This policy statement originates with the 1980 General Plan, and implicitly, provides a
certain allowance for a ridgeline or hilltop location, provided all necessary land
development standards and requirements are met,such as for access, and the visual
impact is not significant.

Alternatively,some jurisdictions prohibit new development on ridges or hilltops if there
are feasible options, with some establishing actual prohibitions on development within
certain vertical distances of the elevation of a defined ridgeline. The larger the lot,
typically the more options for building sites. Conversely,for small lots, in the range of

0.5 acres to approximately 2 acres, siting options may not exist.

is adopted with regard to
Consequently, whatever degree of policy restrictiveness
to take into account
ridgeline development on existing legal lots, there

whether reasonable, suitable alternatives exist other than at or near a ridge. The County
must also evaluate consistency with other land development requirements for access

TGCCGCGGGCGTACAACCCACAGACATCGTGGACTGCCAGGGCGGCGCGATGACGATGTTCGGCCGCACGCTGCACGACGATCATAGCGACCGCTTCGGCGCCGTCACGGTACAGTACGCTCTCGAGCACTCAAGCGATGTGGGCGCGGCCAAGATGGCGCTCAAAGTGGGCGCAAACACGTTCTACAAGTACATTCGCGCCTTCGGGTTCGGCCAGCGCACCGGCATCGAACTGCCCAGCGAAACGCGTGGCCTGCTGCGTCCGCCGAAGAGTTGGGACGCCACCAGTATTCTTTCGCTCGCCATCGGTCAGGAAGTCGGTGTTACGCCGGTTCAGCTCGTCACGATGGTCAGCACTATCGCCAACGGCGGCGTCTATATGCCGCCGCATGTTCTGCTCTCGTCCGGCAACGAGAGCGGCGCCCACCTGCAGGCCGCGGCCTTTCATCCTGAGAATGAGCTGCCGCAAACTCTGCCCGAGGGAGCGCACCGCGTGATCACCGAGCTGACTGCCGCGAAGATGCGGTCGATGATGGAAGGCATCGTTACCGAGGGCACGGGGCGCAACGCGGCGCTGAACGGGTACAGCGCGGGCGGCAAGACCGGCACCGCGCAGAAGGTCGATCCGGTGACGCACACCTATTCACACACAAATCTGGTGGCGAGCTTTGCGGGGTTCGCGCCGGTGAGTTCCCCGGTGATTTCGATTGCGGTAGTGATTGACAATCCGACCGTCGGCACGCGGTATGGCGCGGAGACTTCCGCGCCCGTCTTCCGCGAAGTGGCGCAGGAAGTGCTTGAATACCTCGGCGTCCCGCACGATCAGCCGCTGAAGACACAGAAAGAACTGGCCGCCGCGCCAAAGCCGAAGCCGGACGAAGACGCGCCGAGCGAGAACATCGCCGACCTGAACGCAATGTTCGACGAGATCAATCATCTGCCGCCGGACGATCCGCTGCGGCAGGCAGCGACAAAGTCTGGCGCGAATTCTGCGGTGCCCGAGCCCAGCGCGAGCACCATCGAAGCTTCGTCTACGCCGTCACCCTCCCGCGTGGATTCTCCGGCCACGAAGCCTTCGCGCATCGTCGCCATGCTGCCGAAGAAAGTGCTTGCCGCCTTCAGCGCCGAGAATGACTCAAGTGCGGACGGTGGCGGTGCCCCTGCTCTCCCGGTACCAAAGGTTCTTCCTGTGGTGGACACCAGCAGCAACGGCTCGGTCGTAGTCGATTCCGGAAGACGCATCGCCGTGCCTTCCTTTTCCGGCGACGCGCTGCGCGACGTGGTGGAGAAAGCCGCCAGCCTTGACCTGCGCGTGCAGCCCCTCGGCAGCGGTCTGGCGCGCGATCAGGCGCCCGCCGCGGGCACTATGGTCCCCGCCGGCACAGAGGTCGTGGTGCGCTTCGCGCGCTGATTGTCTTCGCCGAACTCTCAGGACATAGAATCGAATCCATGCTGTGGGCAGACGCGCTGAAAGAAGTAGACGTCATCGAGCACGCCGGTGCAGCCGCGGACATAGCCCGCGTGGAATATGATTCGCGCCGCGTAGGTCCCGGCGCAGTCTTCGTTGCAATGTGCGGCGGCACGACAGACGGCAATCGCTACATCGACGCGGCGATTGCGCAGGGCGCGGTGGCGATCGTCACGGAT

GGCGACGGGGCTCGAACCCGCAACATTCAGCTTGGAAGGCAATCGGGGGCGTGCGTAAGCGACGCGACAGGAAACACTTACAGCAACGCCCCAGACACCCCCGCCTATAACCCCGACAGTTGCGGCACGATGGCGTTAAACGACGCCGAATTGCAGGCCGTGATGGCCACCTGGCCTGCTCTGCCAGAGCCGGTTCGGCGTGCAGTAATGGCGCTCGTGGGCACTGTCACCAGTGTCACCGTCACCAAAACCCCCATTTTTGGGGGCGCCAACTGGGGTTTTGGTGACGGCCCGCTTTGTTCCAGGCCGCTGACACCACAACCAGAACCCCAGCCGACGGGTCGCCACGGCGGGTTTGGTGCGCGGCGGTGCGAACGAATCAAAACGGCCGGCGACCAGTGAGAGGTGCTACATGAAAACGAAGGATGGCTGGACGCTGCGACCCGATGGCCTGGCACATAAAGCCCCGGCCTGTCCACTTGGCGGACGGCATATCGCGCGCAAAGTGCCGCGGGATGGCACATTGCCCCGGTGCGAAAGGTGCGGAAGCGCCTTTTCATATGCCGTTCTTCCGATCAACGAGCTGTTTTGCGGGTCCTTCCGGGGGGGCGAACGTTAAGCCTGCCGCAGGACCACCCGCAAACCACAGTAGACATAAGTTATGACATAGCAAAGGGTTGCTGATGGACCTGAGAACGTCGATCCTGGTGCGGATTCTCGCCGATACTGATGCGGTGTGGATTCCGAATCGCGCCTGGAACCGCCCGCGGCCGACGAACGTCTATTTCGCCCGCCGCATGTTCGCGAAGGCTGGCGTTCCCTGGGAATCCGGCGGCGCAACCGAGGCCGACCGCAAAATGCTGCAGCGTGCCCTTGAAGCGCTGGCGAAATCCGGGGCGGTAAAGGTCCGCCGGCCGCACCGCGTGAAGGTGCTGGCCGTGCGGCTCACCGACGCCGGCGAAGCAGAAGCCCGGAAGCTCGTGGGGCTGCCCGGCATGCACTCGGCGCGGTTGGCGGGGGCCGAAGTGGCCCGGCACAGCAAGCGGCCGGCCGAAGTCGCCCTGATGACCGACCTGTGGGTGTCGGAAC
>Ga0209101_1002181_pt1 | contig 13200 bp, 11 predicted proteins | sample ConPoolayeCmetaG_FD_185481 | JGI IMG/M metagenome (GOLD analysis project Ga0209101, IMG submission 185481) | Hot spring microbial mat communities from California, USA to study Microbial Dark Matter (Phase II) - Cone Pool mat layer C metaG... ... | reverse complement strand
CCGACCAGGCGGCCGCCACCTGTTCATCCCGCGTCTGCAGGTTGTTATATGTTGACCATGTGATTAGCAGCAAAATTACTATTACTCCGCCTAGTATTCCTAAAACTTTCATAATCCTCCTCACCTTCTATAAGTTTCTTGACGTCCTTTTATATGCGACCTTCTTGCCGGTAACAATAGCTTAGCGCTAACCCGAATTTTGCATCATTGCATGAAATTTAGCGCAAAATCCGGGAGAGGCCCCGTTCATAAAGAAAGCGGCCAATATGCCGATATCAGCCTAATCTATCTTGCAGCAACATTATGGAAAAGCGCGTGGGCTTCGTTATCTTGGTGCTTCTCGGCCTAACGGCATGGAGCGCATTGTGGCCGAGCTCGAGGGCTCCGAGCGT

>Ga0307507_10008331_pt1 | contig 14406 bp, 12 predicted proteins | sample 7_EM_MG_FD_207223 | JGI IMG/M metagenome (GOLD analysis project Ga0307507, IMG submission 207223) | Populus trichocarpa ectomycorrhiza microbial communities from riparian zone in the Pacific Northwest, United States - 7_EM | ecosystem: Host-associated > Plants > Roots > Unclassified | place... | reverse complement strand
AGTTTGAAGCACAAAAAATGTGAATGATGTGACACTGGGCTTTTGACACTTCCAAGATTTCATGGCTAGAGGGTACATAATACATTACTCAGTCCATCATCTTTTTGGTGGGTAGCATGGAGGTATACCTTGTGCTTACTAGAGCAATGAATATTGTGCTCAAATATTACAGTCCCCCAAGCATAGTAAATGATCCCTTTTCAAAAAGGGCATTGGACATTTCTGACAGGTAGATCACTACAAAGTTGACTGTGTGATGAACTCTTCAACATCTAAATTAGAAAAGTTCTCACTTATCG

suitable for emergency vehicles, septic system functionality, habitat or stream
policies and permit findings
protection, and similar factors. In some instances, grading
in other instances, current
may determine that a ridgeline location is appropriate,

grading policies and findings would not allow a ridgeline or hilltop location, if

Growth & Development

Rural Unincorporated Area Issues & Policies

alternatives would demonstrably reduce grading and better comply with the General

Plan an Grading C)rdinance requirements.

Lastly, a significant number of residences and other structures have been legally

constructed and located on ridges or ridge areas over time. Property owners' concerns

regarding the ability to rebuild in the event of a fire, earthquake, or other natural
disaster or casualty should be taken into account. Similar policies and regulations have
been established as part of the Single Building Site regulations, and as part of the "-dl"
Zoning District.

Policies and Implementation
R-GD 30

Ridgelines and ridge areas have special significance for both public policy and private

interests. Ridgeline and hillside development that creates a major negative visual

impact from the valley floor should be avoided or mitigated, particularly for those areas
most immediately visible from the valley floor. Ridgeline development policy should